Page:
Turkish opposition’s investment in polarization
Turkey’s political elite are talking about the circumstances under which the 2023 elections will take place. President Recep Tayyip Erdoğan, who overcame many hurdles in his political career to grow stronger and stronger, says the country could face certain attacks ahead of the next election. That warning is rooted in past experiences, namely a series of attacks since 2013 – including the July 15, 2016 coup attempt.
Kemal Kılıçdaroğlu, who chairs the main opposition Republican People’s Party (CHP), expresses concern from a different standpoint. He says that he won’t discuss constitutional reform with the Justice and Development Party (AK Party) under any circumstances, claiming that such negotiations would “grant legitimacy to the authoritarian government.” He uttered those words right after describing the Peoples’ Democratic Party (HDP), which cannot distance itself from the PKK terrorist organization and faces a closure case, as a “legitimate counterpart.” At the same time, Kılıçdaroğlu speculates that Erdoğan will “escalate tensions to the highest level and call for elections.” He argues that “certain groups could take up arms and carry out political murders” – murders he ties to the president, who, he says, “will explore every avenue to stay in power.”
Ironically, that threat is actually posed by opposition parties willing to do anything to get rid of Erdoğan. They have explored all kinds of avenues in the past, and they will do the same thing again today. It is no secret that Turkey’s top enemies, the Gülenist Terror Group (FETÖ) and the PKK, threw their weight behind the CHP’s brand of opposition on various occasions. Indeed, Kılıçdaroğlu’s attempts to be “proven right” by foreshadowing certain developments are now beginning to catch everyone’s attention. Yet, the main opposition leader seems to think that he gets to accuse the government of “openly fueling tensions,” while his party’s members and pro-CHP media outlets promote “veiled tensions” without anyone noticing.
To reject talks with Turkey’s president, for whom 52% of the people voted, on constitutional reform in order not to “legitimize the authoritarian government” is an accusation directed at the people’s will. At the heart of the current level of polarization in Turkish politics is the opposition’s commitment to “getting rid of Erdoğan no matter what” and the discourse of “dictatorship.”
Nowadays, Kılıçdaroğlu talks about “political murders” to draw the spotlight in his own way. At the same time, he attempts to avoid criticism for collaborating with the HDP and viewing that party as a “legitimate counterpart” in attempts to address the “Kurdish question.” Yet the main opposition leader’s charge of “escalation” cannot hide the fact that the coalition he formed with his “friends” at home and abroad is deeply problematic. How could the CHP, which cannot even get the HDP to engage in some level of self-criticism, stand up to the demands of PKK/YPG terrorists and separatists? Instead of playing games and hinting at the possibility of “political murders,” Kılıçdaroğlu should present the opposition’s vision for Turkey’s future to the electorate without delay.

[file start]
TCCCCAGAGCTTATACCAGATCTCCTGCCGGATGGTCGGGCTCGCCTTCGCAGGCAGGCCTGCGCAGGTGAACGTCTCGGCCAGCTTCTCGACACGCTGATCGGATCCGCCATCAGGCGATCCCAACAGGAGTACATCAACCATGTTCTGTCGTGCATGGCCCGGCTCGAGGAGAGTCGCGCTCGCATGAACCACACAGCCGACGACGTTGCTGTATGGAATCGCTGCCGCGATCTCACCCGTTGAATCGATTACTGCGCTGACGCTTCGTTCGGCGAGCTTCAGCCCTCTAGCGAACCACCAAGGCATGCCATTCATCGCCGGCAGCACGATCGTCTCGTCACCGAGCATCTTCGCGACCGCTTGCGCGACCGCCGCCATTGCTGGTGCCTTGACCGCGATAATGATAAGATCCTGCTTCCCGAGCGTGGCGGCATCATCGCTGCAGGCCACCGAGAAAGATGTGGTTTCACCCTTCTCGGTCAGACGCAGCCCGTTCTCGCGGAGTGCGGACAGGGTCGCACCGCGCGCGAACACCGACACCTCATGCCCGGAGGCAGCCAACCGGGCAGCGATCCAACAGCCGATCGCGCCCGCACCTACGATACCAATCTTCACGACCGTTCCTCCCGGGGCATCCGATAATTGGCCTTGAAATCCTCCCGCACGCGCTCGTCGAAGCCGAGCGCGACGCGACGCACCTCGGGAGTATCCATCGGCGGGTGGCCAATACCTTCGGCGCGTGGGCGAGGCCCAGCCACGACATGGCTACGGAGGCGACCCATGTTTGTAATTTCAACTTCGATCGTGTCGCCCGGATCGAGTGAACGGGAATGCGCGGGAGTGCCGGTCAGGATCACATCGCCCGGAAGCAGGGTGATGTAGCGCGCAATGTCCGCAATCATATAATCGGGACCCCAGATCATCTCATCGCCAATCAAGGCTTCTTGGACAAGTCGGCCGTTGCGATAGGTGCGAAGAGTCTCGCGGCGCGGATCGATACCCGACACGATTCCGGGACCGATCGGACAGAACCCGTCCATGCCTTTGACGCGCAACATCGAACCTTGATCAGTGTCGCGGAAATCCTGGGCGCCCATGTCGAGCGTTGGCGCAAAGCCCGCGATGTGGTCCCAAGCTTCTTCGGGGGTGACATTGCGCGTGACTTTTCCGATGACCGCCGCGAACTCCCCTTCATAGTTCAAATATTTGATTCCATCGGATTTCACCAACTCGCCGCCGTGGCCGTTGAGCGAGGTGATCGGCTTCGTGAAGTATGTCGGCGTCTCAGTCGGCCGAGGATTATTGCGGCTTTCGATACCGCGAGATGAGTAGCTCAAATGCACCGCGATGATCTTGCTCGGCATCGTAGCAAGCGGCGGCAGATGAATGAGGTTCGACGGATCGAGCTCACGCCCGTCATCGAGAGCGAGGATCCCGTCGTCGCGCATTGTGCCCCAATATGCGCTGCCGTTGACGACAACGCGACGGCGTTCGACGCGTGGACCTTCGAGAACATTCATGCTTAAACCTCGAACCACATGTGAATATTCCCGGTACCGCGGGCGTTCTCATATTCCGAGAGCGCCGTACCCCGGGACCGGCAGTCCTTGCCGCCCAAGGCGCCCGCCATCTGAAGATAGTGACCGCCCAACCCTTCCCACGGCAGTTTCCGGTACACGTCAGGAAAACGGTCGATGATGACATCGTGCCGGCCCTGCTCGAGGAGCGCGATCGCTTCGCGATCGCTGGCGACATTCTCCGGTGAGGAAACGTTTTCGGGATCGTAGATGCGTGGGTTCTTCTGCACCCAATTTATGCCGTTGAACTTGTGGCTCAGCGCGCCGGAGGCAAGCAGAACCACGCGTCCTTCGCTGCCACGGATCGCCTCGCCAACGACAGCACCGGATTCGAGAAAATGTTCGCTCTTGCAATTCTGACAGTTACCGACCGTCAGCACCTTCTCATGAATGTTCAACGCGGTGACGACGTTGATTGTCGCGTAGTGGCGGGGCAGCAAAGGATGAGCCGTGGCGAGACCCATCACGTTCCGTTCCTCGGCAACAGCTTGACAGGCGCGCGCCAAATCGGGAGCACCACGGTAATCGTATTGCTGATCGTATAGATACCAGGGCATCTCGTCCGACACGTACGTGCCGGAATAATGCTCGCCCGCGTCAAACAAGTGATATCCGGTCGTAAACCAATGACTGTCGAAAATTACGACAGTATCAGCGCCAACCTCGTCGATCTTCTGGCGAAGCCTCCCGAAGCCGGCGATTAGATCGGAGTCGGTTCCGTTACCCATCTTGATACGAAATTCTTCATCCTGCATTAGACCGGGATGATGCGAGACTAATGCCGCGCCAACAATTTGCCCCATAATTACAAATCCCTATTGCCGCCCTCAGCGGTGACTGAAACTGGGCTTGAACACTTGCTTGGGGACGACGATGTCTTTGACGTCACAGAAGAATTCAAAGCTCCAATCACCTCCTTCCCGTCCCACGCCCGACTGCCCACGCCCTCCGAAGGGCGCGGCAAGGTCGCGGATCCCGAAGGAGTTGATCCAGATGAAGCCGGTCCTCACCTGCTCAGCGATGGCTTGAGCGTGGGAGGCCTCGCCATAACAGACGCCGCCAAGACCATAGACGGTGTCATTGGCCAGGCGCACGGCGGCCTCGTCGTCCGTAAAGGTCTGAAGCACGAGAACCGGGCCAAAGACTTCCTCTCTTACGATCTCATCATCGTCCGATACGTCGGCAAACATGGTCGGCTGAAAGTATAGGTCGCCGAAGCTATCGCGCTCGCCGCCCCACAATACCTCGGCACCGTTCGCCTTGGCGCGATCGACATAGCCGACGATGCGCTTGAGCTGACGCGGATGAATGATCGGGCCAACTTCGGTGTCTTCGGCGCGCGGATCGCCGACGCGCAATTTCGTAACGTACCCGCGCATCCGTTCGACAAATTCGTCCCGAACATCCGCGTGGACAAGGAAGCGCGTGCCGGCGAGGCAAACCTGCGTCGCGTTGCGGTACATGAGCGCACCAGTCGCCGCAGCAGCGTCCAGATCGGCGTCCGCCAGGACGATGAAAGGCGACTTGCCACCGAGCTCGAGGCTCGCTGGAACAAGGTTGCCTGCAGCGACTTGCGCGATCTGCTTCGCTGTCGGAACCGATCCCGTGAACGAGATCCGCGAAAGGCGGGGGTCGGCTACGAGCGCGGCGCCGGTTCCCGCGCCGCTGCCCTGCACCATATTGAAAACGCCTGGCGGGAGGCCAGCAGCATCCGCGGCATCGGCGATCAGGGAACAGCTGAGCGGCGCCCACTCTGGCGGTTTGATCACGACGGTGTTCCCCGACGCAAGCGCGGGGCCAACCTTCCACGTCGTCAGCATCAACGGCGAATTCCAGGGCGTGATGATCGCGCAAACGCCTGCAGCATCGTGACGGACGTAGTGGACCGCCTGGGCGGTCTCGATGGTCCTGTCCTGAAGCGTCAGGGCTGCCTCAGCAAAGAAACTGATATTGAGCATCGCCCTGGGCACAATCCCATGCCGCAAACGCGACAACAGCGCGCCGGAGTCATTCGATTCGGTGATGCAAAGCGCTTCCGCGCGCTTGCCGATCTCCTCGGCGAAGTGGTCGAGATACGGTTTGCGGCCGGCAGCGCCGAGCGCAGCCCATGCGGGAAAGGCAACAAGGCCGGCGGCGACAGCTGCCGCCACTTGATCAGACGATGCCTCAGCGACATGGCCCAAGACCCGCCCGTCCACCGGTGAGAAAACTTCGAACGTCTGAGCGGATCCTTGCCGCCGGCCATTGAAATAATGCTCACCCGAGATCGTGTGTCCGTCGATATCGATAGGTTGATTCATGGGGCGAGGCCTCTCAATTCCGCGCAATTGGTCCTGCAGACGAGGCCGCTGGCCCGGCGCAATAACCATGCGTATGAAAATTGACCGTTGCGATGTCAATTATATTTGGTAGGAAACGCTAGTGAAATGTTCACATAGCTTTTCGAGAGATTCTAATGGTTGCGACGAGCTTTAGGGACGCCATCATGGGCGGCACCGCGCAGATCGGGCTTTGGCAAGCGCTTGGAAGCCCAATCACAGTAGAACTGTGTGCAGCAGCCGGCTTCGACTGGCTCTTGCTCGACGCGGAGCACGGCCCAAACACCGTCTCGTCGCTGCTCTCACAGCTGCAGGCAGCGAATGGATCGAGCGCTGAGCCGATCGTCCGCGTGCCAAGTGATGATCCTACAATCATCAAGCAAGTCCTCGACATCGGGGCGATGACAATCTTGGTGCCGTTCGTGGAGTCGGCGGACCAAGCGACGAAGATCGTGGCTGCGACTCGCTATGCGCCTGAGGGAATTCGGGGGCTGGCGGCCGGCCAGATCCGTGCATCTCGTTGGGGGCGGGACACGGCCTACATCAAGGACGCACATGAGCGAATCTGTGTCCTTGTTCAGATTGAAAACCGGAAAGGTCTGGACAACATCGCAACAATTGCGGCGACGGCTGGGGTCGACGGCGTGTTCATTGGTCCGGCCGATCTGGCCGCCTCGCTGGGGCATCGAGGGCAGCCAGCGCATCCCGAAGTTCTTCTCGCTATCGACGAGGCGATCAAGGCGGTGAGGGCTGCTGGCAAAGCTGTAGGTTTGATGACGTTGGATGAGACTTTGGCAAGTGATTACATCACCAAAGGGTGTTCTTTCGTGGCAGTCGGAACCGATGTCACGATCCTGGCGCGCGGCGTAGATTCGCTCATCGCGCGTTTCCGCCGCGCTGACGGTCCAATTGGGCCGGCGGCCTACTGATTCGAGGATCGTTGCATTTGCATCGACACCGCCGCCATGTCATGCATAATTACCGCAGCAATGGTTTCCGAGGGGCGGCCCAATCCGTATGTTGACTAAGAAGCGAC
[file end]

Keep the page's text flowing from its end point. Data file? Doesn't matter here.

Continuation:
The opposition’s mentors know too well that the makeshift coalition that the CHP leader put together has no common ground except anti-Erdoğanism and that they look “as fragile as they did in the 1990s.” Indeed, Kılıçdaroğlu’s coalition cannot generate a positive vision with concrete policy proposals for Turkey’s future. As such, it cannot stop being fragile.
Parliamentary system debates
Turkey’s opposition parties would lack a common ground to create a shared narrative of democracy, even if they were to agree on an “augmented and reinforced parliamentary system.” The presidential system, which they staunchly oppose, did not emerge in a vacuum. It was shaped by the struggle against the guardianship regime to overcome the crises caused by the political system that the 1982 Constitution put in place. In other words, Turkey got to where it is now thanks to Erdoğan’s 16 years in charge, by breaking the chains that domestic and foreign “guardians” put on the country. Indeed, politics, as an institution, became the most important phenomenon shaping our future as a result of that process.
The “augmented and reinforced parliamentary system,” by contrast, threatens to reinstate the guardianship regime, which Turkey dismantled through hard work and sacrifice. Keeping in mind the deep crisis that coalition governments with two or three partners threw Turkey into in the 1990s, there is no telling where a coalition with six or seven members could take the country.
At a time when the global system is undergoing rapid changes and Turkey is raising its international profile by taking advantage of geopolitical voids, such a coalition could cost the country more than what they cost it in the 1990s.
This article was first published in Daily Sabah on October 13, 2021.